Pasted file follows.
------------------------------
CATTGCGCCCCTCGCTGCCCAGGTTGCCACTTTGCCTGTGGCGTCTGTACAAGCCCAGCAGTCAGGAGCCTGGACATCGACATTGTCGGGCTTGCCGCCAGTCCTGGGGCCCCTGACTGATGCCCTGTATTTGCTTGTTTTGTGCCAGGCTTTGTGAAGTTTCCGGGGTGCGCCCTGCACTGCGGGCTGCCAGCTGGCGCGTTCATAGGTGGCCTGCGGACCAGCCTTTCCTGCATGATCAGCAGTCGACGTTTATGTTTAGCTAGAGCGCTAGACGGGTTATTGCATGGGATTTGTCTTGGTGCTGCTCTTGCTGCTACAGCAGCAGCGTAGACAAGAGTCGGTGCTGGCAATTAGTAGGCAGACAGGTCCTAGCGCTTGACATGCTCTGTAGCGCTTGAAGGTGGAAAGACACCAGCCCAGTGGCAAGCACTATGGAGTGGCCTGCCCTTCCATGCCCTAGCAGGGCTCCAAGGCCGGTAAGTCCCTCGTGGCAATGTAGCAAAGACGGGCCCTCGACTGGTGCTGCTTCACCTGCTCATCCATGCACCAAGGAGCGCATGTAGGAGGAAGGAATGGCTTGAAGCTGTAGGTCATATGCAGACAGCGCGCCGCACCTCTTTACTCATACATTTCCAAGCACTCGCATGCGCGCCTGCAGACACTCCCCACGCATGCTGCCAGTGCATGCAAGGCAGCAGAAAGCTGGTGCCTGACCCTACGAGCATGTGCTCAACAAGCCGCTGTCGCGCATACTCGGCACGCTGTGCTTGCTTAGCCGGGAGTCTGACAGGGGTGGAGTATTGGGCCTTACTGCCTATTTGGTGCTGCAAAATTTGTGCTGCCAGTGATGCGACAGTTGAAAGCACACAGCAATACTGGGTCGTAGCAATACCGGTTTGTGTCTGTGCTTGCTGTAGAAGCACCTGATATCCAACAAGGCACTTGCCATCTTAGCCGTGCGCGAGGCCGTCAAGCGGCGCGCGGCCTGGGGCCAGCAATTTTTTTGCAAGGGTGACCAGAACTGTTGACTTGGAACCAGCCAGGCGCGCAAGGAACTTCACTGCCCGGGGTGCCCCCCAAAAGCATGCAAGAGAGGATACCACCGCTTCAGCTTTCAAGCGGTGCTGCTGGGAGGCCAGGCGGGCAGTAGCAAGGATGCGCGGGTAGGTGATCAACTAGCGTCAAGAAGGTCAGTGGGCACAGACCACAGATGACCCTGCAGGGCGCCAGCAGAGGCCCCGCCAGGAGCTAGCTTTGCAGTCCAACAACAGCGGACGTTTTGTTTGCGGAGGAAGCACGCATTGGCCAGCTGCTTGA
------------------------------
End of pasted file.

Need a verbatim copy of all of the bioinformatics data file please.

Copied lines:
CATTGCGCCCCTCGCTGCCCAGGTTGCCACTTTGCCTGTGGCGTCTGTACAAGCCCAGCAGTCAGGAGCCTGGACATCGACATTGTCGGGCTTGCCGCCAGTCCTGGGGCCCCTGACTGATGCCCTGTATTTGCTTGTTTTGTGCCAGGCTTTGTGAAGTTTCCGGGGTGCGCCCTGCACTGCGGGCTGCCAGCTGGCGCGTTCATAGGTGGCCTGCGGACCAGCCTTTCCTGCATGATCAGCAGTCGACGTTTATGTTTAGCTAGAGCGCTAGACGGGTTATTGCATGGGATTTGTCTTGGTGCTGCTCTTGCTGCTACAGCAGCAGCGTAGACAAGAGTCGGTGCTGGCAATTAGTAGGCAGACAGGTCCTAGCGCTTGACATGCTCTGTAGCGCTTGAAGGTGGAAAGACACCAGCCCAGTGGCAAGCACTATGGAGTGGCCTGCCCTTCCATGCCCTAGCAGGGCTCCAAGGCCGGTAAGTCCCTCGTGGCAATGTAGCAAAGACGGGCCCTCGACTGGTGCTGCTTCACCTGCTCATCCATGCACCAAGGAGCGCATGTAGGAGGAAGGAATGGCTTGAAGCTGTAGGTCATATGCAGACAGCGCGCCGCACCTCTTTACTCATACATTTCCAAGCACTCGCATGCGCGCCTGCAGACACTCCCCACGCATGCTGCCAGTGCATGCAAGGCAGCAGAAAGCTGGTGCCTGACCCTACGAGCATGTGCTCAACAAGCCGCTGTCGCGCATACTCGGCACGCTGTGCTTGCTTAGCCGGGAGTCTGACAGGGGTGGAGTATTGGGCCTTACTGCCTATTTGGTGCTGCAAAATTTGTGCTGCCAGTGATGCGACAGTTGAAAGCACACAGCAATACTGGGTCGTAGCAATACCGGTTTGTGTCTGTGCTTGCTGTAGAAGCACCTGATATCCAACAAGGCACTTGCCATCTTAGCCGTGCGCGAGGCCGTCAAGCGGCGCGCGGCCTGGGGCCAGCAATTTTTTTGCAAGGGTGACCAGAACTGTTGACTTGGAACCAGCCAGGCGCGCAAGGAACTTCACTGCCCGGGGTGCCCCCCAAAAGCATGCAAGAGAGGATACCACCGCTTCAGCTTTCAAGCGGTGCTGCTGGGAGGCCAGGCGGGCAGTAGCAAGGATGCGCGGGTAGGTGATCAACTAGCGTCAAGAAGGTCAGTGGGCACAGACCACAGATGACCCTGCAGGGCGCCAGCAGAGGCCCCGCCAGGAGCTAGCTTTGCAGTCCAACAACAGCGGACGTTTTGTTTGCGGAGGAAGCACGCATTGGCCAGCTGCTTGA